Neighbourhood planning offers a critical analysis of community-based planning activity in England, framed within a broader view of collaborative rationality and its limits. From the recent experience of drawing up parish plans, and attempts to connect these to formal policy frameworks, it identifies lessons for future planning at the neighbourhood scale. It is not a manual on community planning practice, nor does it provide a formula for producing parish or neighbourhood plans. But in the context of the latest 'localism' agenda in England it, first, examines the potential contribution of neighbourhood planning to building a 'collaborative democracy' and, second, asks how much movement towards genuine local partnership, and consensus around development decisions, can be achieved through the rescaling of 'statutory' planning as opposed to expending greater effort locally on building stronger relationships, and generating trust, between 'people and planning'
"The Government has shaken up the planning system and wants to hand more power to local people through new 'Neighbourhood Plans'. Providing a critical analysis of community-based planning in England, Professor Gallent's book' could not be timelier." Kate Henderson, Chief Executive, Town and Country Planning Association
"This book should be required reading for all those in central and local government who have an interest in promoting local democracy and ensuring that local communities
are fully engaged in a more devolved planning system." Urban Studies journal
"This book challenges the rhetoric and megaphone debate that surrounds localism. It is essential reading for anyone who wants a critical understanding of the background and issues posed by the new planning system." Professor Vincent Goodstadt, School of Environment and Development, University of Manchester, UK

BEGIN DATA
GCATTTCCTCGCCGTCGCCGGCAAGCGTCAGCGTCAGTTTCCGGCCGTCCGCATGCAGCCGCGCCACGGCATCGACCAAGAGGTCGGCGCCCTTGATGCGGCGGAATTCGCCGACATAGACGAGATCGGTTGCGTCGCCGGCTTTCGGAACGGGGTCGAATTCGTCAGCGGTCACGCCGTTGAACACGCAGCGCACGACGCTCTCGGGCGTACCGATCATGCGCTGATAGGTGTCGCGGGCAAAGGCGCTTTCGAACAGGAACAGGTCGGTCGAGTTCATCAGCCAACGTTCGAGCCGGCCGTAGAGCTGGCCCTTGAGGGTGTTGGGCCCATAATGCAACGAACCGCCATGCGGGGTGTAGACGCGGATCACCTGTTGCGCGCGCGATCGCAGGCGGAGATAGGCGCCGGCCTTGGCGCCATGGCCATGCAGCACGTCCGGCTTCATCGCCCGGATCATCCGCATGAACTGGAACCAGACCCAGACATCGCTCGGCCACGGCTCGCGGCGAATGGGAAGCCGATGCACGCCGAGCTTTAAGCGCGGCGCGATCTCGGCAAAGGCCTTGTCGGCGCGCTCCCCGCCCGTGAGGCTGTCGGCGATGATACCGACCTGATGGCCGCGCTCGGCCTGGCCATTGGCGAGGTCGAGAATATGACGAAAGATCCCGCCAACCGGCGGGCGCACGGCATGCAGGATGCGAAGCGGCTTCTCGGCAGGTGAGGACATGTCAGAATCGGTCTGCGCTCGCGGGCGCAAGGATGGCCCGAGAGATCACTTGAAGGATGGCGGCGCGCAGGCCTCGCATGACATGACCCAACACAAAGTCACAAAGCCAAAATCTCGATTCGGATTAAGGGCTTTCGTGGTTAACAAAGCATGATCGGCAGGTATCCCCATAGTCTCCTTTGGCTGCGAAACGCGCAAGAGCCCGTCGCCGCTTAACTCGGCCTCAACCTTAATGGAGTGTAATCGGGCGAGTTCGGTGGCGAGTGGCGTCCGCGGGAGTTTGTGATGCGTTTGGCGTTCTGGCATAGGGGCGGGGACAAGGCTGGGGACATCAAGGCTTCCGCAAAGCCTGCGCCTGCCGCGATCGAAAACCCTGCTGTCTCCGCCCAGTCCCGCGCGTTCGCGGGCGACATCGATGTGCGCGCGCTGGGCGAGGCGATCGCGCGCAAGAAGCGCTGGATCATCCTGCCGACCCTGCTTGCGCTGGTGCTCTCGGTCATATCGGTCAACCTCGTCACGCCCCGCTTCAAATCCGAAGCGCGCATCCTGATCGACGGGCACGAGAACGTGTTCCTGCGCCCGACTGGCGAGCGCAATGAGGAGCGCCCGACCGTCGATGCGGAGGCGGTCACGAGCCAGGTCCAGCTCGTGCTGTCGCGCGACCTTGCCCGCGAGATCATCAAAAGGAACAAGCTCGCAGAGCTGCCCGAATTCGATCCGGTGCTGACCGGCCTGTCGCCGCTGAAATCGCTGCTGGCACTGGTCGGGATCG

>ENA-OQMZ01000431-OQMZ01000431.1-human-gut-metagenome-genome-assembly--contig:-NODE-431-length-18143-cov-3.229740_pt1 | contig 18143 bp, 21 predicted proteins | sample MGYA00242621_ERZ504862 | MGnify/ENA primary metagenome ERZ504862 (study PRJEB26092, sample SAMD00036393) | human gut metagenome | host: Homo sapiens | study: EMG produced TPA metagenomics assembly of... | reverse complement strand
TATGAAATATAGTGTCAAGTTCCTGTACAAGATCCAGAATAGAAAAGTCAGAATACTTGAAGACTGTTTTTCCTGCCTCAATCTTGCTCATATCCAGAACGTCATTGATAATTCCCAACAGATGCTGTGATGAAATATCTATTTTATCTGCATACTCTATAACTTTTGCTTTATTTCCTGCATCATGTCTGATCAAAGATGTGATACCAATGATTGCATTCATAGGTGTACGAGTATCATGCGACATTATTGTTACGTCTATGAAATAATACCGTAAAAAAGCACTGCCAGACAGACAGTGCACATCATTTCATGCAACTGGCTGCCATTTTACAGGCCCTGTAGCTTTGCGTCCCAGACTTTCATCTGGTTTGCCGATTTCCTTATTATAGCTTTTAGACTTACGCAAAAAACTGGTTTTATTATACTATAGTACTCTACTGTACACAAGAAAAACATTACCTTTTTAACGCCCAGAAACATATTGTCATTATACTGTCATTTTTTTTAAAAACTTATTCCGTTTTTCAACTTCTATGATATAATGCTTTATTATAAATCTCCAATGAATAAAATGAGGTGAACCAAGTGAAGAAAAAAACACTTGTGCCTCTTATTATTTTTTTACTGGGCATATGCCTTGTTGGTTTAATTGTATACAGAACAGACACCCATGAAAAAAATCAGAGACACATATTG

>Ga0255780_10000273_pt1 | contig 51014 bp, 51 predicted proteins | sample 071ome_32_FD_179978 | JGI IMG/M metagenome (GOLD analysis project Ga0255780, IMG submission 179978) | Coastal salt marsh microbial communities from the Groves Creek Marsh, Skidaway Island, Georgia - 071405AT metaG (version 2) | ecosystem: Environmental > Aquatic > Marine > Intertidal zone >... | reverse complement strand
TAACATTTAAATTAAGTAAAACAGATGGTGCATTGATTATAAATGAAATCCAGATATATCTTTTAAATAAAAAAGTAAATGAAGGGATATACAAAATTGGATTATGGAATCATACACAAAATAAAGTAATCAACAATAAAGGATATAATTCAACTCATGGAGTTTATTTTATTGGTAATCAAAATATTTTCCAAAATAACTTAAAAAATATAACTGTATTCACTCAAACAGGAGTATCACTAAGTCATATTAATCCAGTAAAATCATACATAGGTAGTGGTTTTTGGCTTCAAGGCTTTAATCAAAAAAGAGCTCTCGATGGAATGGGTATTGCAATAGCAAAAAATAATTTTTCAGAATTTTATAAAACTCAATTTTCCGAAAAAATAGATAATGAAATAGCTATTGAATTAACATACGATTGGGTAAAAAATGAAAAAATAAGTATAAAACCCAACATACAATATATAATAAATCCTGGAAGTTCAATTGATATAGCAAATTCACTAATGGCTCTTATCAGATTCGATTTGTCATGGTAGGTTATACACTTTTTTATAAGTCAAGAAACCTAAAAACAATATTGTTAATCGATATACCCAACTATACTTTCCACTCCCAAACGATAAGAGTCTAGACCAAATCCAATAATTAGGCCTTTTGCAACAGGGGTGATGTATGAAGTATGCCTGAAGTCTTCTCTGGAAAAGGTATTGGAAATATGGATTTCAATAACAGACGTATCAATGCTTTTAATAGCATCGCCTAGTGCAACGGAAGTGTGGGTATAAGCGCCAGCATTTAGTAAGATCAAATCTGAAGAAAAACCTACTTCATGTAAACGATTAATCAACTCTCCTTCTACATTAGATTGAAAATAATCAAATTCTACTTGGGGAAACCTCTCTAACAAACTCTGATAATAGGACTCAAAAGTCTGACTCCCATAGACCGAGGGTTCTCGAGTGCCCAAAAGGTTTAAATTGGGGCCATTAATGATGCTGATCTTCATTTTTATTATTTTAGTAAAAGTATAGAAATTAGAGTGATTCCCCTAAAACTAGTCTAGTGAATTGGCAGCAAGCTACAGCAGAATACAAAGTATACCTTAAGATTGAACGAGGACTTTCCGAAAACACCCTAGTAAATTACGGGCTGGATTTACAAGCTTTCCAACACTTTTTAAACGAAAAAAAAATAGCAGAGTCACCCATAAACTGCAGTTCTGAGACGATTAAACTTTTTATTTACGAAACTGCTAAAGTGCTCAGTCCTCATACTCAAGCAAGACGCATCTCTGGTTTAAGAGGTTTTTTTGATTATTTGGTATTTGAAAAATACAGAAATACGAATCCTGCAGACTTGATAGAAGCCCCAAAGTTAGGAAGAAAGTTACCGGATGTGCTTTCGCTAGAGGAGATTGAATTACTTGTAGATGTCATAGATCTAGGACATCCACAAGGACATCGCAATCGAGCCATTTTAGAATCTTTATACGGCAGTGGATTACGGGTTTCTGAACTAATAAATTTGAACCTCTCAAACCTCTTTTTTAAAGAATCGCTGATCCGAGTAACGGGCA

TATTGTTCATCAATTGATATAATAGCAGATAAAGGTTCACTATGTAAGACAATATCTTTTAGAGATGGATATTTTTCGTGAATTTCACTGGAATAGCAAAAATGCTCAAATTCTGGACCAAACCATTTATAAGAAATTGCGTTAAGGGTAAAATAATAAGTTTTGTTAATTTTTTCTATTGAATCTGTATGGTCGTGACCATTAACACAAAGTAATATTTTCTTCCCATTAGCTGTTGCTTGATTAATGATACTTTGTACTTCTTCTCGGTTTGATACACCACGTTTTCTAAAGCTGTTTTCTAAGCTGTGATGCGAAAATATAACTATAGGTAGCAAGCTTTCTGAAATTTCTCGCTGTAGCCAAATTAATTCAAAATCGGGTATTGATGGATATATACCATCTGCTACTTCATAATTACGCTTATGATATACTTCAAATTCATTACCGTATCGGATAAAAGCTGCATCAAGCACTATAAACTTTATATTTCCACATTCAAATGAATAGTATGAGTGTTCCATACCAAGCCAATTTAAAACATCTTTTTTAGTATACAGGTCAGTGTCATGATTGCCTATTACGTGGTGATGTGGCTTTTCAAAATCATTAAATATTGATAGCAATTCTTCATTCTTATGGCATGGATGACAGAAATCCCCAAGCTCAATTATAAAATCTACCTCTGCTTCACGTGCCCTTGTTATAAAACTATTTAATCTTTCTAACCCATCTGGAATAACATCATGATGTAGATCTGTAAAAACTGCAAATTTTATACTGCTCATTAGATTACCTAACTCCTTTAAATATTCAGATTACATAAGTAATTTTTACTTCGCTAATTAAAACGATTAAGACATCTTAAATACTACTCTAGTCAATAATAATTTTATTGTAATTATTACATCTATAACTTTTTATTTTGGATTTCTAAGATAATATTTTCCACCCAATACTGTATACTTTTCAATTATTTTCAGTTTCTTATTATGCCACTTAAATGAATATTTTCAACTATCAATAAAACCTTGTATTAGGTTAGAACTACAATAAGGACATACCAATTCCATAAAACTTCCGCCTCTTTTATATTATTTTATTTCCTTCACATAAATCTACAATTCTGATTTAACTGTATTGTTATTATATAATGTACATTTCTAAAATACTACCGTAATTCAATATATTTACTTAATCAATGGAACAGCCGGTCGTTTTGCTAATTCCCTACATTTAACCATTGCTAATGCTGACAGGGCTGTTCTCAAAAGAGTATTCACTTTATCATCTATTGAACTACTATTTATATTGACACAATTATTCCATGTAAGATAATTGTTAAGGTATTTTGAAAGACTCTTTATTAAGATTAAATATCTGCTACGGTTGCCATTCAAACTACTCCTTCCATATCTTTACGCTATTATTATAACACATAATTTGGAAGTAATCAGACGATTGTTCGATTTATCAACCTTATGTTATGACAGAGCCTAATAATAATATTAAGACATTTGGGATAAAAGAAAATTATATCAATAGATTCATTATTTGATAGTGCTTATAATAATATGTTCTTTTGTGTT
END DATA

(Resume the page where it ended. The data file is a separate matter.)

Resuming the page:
"...a major advance in the development of collaborative planning that combines erudite scholarship with a pragmatic appraisal of the role communities can play in helping to shape their own localities..." Professor Stephen Owen, Countryside and Community Research Institute, University of Gloucestershire, UK
Nick Gallent is Professor of Housing and Planning and Head of the Bartlett School of Planning at University College London.
Steve Robinson is Senior Planning Officer at Allerdale District Council and is currently completing doctoral research into rural gentrification and community change at the Bartlett School of Planning.
Part 1: Democracy, planning and localism; Introduction; Democratic Renewal, Planning and Housing Growth in England; Localism and its Antecedents; Community-based Planning and Plans; Part 2 Capacity building and community-based planning; Ashford and its Strategic Planning Context; Power, Capacity and Collaborative Planning; Community Dynamics and Planning; Capacity Building and Out-reach; Part 3 The interface with policy actors; Connectivity at the Policy / Community Interface; Working with Local Government; Working through Intermediaries; Community-Based Plans; Planning's Critical Interface; Part 4 Neighbourhood planning, leadership and democratic renewal: Responsibility and Responsiveness: Lessons from Parish Planning; Conclusions.